Public relations gone wrong

Issue 

Public relations gone wrong

The first Global Cultural Diversity Conference held at Darling Harbour in Sydney last week may have brought together 1000 delegates from around the world in an impressive show of skin colours, ethnic costumes and national pride, but it failed to address any of the real issues underlying the suppression, even eradication, of whole cultures and nations in the 1990s.

Describing much of the discussion at the conference as "slick and superficial rubbish", Aboriginal activist, magistrate and Chancellor of the University of New England, Pat O'Shane, received a standing ovation in her workshop when she pointed out the hypocrisy of the United Nations decision to hold such a conference in a context where global capitalism was destroying global diversity and creating war and starvation.

O'Shane is right. At this time, in this system, the $2 million Global Cultural Diversity Conference made a mockery of what is otherwise just an admirable goal.

For one, it was convened by the United Nations, an organisation whose stated goals of world peace and justice are thoroughly compromised by its consistently pro-imperialist activities under the direction of the US-dominated Security Council. The degree of hypocrisy in organising a conference about cultural diversity while simultaneously enforcing an arms embargo in Bosnia, and thereby allowing the Serbs to proceed with a systematic program of "ethnic cleansing", is staggering.

No less stunning is the fact that one of the keynote speakers at the conference was foreign affairs minister Gareth Evans, the man in charge of defending and promoting the federal government's complicity in Indonesia's genocide of the East Timorese and their culture, and Papua New Guinea's blockade of Bougainville, among other anti-human acts.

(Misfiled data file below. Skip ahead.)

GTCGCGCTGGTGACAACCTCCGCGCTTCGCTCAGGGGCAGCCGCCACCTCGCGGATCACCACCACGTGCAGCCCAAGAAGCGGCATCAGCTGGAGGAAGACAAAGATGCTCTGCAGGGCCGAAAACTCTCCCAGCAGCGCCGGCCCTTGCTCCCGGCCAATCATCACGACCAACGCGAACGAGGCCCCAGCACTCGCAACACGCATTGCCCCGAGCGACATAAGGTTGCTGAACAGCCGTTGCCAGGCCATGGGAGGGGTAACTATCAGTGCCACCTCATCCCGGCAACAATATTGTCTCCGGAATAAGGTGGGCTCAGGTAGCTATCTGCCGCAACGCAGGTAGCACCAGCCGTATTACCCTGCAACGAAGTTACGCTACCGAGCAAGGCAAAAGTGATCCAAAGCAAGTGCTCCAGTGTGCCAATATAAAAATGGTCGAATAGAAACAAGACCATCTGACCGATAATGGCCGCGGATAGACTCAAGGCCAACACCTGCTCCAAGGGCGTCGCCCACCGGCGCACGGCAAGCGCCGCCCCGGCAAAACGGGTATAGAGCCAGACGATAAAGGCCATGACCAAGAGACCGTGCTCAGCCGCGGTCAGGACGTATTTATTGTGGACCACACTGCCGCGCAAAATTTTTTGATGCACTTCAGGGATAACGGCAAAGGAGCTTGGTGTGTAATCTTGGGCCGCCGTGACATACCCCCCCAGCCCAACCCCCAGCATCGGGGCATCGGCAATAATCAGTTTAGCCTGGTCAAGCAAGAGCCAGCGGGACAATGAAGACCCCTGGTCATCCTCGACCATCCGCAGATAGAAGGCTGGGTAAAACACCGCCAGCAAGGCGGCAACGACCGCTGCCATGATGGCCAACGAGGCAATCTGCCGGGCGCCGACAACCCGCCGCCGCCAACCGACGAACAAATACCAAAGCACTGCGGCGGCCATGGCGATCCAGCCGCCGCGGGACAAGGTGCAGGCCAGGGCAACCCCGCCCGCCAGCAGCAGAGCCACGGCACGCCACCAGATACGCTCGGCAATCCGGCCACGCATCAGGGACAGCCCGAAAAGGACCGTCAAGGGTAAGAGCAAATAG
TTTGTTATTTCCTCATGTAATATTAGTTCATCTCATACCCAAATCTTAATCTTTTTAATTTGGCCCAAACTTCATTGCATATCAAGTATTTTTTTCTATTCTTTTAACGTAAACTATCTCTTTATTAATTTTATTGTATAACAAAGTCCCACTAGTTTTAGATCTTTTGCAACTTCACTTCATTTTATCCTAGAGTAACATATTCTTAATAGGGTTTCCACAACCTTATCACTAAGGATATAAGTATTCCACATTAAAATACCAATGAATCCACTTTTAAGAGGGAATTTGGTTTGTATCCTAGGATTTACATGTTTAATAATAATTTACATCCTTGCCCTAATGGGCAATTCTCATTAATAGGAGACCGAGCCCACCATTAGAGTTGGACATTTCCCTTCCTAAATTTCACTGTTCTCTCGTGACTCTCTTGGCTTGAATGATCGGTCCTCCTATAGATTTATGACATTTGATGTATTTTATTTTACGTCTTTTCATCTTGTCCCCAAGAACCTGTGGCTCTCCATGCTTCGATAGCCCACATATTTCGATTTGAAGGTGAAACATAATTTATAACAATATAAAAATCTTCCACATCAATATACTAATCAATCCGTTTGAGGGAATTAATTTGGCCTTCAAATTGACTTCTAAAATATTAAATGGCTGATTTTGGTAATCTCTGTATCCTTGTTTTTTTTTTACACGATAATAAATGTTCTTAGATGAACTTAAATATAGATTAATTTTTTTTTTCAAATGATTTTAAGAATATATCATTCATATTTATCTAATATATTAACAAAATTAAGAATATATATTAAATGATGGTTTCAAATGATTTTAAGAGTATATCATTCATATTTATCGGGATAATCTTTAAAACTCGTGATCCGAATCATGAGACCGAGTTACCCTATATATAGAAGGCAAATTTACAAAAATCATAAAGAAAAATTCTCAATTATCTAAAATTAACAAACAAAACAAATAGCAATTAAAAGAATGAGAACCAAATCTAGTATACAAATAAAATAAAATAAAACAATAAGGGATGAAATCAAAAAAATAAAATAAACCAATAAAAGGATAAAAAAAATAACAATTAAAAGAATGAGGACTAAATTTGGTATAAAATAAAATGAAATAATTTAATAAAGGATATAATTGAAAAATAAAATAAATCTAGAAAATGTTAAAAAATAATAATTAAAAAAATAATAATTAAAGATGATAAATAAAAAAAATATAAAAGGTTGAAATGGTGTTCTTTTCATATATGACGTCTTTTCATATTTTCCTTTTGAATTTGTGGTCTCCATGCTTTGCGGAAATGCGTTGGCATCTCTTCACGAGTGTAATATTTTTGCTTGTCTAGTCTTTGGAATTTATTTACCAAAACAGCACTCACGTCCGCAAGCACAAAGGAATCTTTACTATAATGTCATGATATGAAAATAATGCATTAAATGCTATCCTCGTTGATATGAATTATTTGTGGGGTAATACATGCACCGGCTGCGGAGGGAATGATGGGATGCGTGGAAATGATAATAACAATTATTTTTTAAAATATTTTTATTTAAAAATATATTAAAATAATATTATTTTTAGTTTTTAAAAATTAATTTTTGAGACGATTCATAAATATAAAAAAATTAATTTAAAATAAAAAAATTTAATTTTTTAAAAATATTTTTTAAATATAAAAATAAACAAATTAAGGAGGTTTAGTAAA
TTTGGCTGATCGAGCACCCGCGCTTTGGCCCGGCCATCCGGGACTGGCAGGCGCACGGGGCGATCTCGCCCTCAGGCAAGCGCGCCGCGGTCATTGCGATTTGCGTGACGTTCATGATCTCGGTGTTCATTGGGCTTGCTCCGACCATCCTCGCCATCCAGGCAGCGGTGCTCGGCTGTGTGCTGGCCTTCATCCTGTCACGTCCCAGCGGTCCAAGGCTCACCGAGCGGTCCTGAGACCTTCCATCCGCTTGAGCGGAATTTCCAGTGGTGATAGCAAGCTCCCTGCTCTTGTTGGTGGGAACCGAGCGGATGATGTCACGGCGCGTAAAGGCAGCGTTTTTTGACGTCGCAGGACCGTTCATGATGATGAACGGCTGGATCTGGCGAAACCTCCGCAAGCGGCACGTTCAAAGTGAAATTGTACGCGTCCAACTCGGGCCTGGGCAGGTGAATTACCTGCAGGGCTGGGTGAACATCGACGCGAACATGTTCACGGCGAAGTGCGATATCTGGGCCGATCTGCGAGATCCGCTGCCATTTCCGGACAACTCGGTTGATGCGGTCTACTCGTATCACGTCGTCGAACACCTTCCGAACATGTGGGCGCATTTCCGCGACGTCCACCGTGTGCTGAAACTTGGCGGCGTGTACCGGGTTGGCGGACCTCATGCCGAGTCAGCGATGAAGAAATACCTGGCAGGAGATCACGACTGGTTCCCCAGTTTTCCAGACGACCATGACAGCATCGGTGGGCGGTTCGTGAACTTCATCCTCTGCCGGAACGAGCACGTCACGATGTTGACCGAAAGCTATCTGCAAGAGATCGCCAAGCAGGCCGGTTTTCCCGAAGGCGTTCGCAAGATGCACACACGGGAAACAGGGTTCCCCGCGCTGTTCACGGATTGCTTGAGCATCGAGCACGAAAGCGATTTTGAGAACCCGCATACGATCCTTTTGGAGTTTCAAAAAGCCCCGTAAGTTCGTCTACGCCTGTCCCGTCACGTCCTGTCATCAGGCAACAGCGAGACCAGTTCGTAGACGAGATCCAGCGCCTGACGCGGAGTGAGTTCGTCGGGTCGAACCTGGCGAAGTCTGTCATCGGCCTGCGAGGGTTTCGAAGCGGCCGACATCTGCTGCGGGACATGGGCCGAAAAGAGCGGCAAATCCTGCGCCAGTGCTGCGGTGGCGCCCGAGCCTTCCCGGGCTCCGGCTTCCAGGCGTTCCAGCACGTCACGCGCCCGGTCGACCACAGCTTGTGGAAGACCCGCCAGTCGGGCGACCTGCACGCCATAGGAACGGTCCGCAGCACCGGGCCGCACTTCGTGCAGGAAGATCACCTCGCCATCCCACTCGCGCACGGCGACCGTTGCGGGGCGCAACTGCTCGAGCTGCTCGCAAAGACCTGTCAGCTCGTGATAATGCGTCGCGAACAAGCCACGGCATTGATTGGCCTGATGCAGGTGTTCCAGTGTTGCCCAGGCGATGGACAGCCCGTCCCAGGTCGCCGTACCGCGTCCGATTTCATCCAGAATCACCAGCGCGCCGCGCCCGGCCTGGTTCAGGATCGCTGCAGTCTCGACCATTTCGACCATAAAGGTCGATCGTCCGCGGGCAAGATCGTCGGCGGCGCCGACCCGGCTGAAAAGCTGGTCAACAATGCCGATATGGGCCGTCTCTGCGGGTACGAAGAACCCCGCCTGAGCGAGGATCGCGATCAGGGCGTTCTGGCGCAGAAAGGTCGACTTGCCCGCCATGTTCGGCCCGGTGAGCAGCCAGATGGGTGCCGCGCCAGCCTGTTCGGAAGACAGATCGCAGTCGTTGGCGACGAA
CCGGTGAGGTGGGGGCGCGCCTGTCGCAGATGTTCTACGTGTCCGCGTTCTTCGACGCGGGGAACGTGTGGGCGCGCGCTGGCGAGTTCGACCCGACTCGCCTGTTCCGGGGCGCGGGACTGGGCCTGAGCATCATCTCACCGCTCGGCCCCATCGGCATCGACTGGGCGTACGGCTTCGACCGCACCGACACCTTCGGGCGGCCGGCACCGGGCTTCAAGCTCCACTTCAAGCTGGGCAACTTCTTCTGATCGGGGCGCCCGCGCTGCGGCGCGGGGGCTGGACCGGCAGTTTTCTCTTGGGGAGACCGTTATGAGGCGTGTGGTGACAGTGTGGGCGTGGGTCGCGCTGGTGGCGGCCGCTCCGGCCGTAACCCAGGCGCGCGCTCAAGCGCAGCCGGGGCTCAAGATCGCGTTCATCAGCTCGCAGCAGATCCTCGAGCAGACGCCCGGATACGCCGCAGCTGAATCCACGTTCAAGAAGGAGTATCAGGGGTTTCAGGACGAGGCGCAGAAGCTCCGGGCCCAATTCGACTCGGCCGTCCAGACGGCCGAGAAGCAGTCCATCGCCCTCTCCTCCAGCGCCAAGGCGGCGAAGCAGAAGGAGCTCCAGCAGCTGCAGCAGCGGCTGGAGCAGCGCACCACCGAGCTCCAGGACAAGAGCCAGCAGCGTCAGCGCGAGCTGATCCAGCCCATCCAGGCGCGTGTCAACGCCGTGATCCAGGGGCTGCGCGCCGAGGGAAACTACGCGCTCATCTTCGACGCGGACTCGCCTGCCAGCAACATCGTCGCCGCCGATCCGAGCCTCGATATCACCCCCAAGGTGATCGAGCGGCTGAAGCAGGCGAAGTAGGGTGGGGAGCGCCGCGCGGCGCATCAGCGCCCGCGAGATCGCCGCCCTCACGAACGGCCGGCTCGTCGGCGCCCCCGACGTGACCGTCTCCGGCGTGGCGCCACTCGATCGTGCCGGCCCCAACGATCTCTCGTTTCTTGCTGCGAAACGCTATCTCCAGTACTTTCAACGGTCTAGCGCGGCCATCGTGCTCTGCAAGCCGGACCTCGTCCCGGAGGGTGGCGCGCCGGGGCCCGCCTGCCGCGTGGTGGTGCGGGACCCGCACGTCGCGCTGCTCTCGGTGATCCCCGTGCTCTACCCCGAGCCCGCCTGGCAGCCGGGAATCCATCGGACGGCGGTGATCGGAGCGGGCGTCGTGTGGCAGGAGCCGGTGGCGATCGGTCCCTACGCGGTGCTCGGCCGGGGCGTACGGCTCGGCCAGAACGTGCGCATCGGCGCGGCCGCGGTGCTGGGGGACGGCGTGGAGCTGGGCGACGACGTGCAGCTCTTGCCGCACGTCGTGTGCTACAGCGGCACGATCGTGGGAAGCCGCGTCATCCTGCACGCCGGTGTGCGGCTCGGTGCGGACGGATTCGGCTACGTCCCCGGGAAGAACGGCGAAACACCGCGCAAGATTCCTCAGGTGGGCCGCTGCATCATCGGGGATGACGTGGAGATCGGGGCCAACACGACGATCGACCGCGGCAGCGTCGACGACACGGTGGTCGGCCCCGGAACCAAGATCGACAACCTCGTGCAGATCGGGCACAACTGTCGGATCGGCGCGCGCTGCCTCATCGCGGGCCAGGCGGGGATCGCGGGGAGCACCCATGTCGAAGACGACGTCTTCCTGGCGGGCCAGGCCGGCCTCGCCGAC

Even the location of the conference, in the major city of a country with one of the worst records in the world for the treatment of its indigenous people, is grossly inappropriate.

Discussing the wonders of cultural diversity when, according to a report recently released by the Australian Institute of Criminology, Aboriginal deaths in custody have more than doubled over the past year, makes a mockery of justice and human rights.

The sentiments expressed by O'Shane and also voiced by Kurdish, West Papuan, Bougainvillean and East Timorese (some of whom were participants), exposed this conference for what it was. They are also testament to the fact that people struggling for justice and survival cannot be silenced so easily — certainly not by a glossy $450-a-head public relations exercise which attempted to ignore or absolve the capitalist system of responsibility for the human and environmental horrors it creates around the world.